The safety of Comirnaty was evaluated in approximately 22,000 people who received the vaccine and 22,000 people who received a placebo 16 years of age and older. The most commonly reported side effects by those clinical trial participants who received Comirnaty were pain, redness and swelling at the injection site, fatigue, headache, muscle or joint pain, chills and fever. The vaccine is effective in preventing COVID-19 and potentially serious outcomes including hospitalization and death.
“Today’s announcement of the FDA approval of the Pfizer vaccine affirms that the vaccines are safe and effective,” said AppHealthCare spokesperson Melissa Bracey. “We have continued to see data and information that supports the COVID-19 vaccines are very effective at preventing severe illness, hospitalization and death. We urge anyone who is unvaccinated to get a vaccine today.”
Bracey said the agency has ample supply of the Pfizer vaccine and has the ability to order more as needed.
AppHealthCare offers COVID-19 vaccines by walk-in or appointment Monday through Friday. Walk-in hours for vaccines are 1-4 p.m. If a community member chooses to walk-in for a vaccine, they may have to wait. In order to lessen they wait time, they can schedule an appointment by calling (828) 795-1970. More information can be found at www.apphealthcare.com/covid-19-vaccinations.
“In order for us to be in a better place as a community, we need everyone,” Bracey said. “We need everyone to do their part and practice prevention measures like getting a vaccine, wearing a mask and getting tested if they feel sick or have been around someone who has COVID-19. This is a pandemic and a serious public health issue, so we are calling on everyone to help us, and that’s what it is going to take — everyone doing their part and taking care of each other. We are all tired of COVID-19 but we need to keep pushing forward to a better place.”
Bracey said the agency is seeing increasing trends of COVID-19 in the community and are concerned at where the community is at with the virus.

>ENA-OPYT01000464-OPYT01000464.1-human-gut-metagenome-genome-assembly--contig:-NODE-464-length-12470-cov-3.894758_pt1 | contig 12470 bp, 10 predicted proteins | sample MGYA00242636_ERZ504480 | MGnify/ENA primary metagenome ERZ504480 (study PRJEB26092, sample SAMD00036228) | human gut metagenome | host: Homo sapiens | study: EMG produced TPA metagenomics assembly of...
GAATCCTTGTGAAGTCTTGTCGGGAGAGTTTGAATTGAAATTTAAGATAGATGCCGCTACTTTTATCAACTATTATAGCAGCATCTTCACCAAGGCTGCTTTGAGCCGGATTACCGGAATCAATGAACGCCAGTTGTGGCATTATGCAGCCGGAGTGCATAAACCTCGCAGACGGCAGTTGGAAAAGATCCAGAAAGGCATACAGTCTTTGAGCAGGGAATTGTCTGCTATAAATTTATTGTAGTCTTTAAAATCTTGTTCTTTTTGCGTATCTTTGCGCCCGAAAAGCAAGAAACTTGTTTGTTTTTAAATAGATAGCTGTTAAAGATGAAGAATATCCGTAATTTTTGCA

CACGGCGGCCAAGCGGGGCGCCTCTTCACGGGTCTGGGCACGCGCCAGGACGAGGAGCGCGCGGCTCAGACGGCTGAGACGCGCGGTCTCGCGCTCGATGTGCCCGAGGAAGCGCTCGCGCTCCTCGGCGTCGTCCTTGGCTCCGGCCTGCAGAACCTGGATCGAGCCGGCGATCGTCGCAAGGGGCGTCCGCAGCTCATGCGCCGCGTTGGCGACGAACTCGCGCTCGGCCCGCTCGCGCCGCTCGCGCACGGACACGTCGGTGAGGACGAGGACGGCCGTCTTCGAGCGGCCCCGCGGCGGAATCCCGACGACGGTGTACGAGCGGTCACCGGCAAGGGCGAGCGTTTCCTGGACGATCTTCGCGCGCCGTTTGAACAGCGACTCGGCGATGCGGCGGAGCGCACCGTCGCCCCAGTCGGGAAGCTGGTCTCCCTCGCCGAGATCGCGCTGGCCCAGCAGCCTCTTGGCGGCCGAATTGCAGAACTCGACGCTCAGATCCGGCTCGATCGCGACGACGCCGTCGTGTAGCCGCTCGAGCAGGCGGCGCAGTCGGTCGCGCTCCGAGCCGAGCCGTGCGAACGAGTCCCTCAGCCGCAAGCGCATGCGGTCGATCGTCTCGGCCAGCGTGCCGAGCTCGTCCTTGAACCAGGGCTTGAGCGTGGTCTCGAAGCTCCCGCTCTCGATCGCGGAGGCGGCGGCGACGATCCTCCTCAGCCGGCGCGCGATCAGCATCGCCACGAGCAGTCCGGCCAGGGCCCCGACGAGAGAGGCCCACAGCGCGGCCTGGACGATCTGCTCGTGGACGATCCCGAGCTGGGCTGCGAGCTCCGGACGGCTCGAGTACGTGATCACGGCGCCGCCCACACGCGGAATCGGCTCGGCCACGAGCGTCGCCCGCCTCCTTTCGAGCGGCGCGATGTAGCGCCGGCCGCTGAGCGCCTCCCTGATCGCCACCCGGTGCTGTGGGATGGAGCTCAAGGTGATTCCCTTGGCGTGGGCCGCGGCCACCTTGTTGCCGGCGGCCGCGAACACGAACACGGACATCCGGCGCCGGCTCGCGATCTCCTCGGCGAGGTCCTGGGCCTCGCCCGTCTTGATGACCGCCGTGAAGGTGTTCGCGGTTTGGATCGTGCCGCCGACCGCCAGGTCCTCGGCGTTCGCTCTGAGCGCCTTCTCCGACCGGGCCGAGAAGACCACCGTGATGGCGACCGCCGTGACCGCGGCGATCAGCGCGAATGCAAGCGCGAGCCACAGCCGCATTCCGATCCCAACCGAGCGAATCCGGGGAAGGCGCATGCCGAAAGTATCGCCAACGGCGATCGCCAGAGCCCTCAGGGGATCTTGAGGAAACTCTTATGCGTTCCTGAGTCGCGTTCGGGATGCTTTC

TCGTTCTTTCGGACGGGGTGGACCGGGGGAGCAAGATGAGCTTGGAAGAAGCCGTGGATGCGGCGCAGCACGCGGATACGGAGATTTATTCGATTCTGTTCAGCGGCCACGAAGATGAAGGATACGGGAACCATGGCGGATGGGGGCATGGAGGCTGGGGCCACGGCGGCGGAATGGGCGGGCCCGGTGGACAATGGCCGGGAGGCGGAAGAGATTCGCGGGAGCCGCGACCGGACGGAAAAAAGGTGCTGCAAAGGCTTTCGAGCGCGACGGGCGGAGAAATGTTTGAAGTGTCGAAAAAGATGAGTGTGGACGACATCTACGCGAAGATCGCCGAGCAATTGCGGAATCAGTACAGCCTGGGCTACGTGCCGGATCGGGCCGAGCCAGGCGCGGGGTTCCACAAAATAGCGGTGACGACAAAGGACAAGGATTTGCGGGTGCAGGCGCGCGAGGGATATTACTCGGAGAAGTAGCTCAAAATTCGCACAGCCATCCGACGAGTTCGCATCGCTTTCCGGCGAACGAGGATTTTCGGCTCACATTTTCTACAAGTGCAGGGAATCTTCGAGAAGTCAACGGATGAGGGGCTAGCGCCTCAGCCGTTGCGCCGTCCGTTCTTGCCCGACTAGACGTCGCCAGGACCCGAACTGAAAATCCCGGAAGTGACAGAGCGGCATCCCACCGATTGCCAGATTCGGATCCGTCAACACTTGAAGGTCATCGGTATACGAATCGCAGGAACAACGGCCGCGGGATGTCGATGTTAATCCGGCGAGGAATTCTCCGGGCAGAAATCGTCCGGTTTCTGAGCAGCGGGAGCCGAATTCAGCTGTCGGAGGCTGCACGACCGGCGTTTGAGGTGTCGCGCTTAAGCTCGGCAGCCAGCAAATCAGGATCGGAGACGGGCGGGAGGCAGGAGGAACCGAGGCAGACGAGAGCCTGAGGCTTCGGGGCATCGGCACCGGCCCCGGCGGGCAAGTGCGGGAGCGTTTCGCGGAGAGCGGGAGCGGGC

“We are continuing to see a strain on our health care system and hospitals filling up with COVID-19 patients,” Bracey said. “This is particularly important in our hospitals because we need to maintain capacity for other emergent issues that someone may need care for such as a heart attack, car accident, stroke and others.”
After the FDA gave full approval, President Joe Biden said private sector companies should step up vaccine requirements to reach more people.
“If you’re a business leader, a nonprofit leader, a state or local leader who has been waiting for full FDA approval to require vaccinations, I call on you now to do that,” Biden said in televised remarks. “Do what I did last month. Require your employees to get vaccinated or face strict requirements.”
Vaccine requirements have been around for years with students, health care workers and even military personnel required to get vaccines for such viruses like smallpox and polio, Biden said.
Appalachian State spokesperson Megan Hayes said Aug. 23 that as a state government entity, App State cannot unilaterally mandate vaccines for students or employees. Students and employees who are unvaccinated or who have not uploaded their vaccine status are required to participate in regular, randomized COVID-19 testing.
When students, faculty or staff become fully vaccinated, they can submit their vaccine status to be removed from the COVID-19 testing pool, exempted from other requirements and entered to win prizes, including $1,000 scholarships, campus parking passes and more.